NFT Boston Charlestown

Charlestown

Essentials
Yes, Charlestown really is the same neighborhood depicted in Ben Affleck's The Town -- from Irish gangsters to the most bank robbers and car thieves per capita. But despite the public housing blocks that still sit along the edge of town, Charlestown is now an upscale, quaint community. Still, if you see someone in a Nun mask? Look away.

Sundries/Entertainment
Two notable restaurants along Charlestown's City Square are Olives and Tangierino. Check out views of the city from Flagship Wharf. For history buffs, nothing's better than The Warren Tavern, one of the oldest bars in the country.

Transportation
In the middle of winter, it's a long, bitter hike into Charlestown from the Orange Line at Community College or Sullivan Square. Driving is ill advised, but cabs are a quick (but expensive) hop from downtown. Warmer options are buses 92 or 93. In the summer -- just walk! It's a good stroll along the Harbor.See more.




         


This Neighborhood Featured in...
Spectacular Views of Boston

By Emily Doutre
"From Bunker Hill to the Blue Hills, from the Charles River to Charlestown, there are a number of spots to catch spectacular views of the city as a whole, both inside and out of Boston proper.  So kick back and enjoy the views."
Read More...
When the Weather Outside is Frightful

By Sarah Shemkus
Winter in Boston: Scourge of God or Beauteous Overlay Inspiring Indoor Activities? Only Sarah Shemkus can tell.

Read More...

On Our Radar:

Posted By:  Emily Doutre
Photo:  Emily Doutre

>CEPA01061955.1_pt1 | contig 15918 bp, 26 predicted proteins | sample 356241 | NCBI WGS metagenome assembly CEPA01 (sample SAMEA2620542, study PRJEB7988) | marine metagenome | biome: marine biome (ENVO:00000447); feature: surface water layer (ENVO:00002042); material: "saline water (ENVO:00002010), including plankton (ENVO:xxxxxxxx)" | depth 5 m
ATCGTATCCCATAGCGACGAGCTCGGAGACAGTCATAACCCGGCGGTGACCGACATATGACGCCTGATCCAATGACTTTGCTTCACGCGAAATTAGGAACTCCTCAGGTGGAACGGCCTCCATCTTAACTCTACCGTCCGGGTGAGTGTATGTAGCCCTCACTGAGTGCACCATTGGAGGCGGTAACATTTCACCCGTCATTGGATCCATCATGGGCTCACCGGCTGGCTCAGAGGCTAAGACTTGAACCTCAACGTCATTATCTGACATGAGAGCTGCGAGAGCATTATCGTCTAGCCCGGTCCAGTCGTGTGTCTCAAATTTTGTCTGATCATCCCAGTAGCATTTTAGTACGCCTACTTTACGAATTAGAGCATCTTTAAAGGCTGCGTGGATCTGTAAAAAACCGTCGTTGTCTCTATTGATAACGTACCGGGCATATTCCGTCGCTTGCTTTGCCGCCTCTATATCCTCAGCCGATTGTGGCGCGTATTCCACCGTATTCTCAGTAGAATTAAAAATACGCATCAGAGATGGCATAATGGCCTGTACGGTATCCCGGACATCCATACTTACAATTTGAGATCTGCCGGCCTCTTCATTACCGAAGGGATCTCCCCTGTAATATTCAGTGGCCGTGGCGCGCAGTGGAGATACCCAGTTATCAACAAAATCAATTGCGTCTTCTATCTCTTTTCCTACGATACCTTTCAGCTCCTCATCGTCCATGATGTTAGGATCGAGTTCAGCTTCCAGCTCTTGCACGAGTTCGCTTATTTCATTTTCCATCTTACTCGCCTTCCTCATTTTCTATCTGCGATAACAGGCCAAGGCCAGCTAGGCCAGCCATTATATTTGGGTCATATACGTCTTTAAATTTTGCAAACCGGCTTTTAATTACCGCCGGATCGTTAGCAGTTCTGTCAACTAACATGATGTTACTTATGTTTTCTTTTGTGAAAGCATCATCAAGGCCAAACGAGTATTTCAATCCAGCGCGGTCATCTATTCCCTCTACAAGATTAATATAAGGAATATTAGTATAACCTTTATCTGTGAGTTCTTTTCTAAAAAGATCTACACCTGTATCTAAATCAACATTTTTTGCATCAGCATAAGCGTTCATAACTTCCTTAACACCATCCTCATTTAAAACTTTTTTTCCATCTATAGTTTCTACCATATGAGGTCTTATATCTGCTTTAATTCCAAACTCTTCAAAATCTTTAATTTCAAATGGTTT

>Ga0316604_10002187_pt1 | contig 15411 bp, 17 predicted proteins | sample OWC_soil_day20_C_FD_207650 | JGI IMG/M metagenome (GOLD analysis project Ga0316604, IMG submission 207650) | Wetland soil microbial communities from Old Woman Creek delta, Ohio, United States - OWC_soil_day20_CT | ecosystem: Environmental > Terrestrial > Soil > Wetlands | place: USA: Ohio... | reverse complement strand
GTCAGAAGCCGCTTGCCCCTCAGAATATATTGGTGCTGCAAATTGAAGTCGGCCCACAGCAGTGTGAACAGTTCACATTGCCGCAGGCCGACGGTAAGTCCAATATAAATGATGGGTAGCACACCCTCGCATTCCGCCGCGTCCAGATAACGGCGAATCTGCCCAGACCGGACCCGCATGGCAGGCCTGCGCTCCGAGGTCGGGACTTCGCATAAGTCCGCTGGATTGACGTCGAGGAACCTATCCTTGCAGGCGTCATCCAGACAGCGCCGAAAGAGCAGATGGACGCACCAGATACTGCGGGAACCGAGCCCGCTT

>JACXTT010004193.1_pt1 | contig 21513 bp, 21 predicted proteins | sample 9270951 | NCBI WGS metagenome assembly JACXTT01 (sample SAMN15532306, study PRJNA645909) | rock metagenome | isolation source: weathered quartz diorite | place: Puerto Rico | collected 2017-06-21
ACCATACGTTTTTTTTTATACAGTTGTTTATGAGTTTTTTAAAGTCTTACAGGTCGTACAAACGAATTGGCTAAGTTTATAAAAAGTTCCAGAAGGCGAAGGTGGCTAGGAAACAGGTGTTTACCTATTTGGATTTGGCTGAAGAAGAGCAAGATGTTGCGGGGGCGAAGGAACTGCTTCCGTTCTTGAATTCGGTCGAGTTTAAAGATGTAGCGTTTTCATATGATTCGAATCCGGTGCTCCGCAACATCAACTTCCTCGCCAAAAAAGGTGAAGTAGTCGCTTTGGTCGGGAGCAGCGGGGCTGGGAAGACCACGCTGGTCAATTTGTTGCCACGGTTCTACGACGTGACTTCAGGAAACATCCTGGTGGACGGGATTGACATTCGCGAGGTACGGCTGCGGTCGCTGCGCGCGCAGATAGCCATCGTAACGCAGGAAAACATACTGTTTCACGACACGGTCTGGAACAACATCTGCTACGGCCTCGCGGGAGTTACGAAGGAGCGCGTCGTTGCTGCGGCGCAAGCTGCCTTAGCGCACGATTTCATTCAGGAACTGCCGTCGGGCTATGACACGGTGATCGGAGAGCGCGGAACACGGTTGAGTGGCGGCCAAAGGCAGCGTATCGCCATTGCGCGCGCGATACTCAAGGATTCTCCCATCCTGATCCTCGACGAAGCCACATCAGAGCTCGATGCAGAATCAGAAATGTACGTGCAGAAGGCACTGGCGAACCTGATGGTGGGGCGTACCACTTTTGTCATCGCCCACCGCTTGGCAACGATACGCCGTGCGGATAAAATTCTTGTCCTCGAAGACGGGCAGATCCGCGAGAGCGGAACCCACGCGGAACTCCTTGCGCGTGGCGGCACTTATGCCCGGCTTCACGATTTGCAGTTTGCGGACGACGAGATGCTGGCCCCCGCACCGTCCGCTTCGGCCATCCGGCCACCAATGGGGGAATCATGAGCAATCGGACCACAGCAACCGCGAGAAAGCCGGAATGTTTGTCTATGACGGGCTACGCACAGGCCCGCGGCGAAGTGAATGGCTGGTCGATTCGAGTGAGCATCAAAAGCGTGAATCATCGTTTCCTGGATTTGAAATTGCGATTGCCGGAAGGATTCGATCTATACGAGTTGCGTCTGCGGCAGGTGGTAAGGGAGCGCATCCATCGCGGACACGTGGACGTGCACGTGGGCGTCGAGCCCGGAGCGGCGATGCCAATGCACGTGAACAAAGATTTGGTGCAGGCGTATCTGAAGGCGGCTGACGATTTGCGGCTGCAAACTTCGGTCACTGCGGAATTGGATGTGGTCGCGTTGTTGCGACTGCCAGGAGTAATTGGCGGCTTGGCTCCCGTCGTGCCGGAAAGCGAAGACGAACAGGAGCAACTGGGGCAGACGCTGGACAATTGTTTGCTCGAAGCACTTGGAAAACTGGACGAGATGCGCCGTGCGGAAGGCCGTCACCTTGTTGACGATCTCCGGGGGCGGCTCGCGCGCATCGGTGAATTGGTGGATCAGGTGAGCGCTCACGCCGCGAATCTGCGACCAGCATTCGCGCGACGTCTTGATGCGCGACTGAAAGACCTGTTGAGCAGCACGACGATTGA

The Warren Tavern
Every year, millions of tourists flock to the Union Oyster House to sample the flavor of the oldest restaurant in America. But if you've ever visited that old school shuck house on a day that ends with the letter "Y," you know the odds of getting a table within an hour are against you. In times like these, I suggest the Warren Tavern. Erected in 1780 in Charlestown, Warren Tavern is the oldest tavern in Massachusetts, and perhaps the most historic waterin’ hole in the country. The tavern is named for Dr. Joseph Warren, an important figure in the American Revolution, as well as John Adams' physician (as we all learned in the "John Adams" miniseries). Notable patrons included George Washington and Warren's good buddy Paul Revere. The interior of the building is much larger than its exterior indicates, with a large dining room and bar area, and an ambiance that screams "colonial." The beer selection is decent and inexpensive, though the menu could use a little stimulation in the home cookin’ department. They do, however, make their own chips, and they are awesome. Unlike UOH, where it's all tourist, all the time, Warren Tavern has a cozy, local feeling, and there seems to be a golden name plate on every bar stool. It's also a welcome destination subsequent to pulling every muscle in your legs climbing the nearly Bunker Hill Monument.



Posted By:  Emily Doutre
Photo:  Emily Doutre

USS Constitution Museum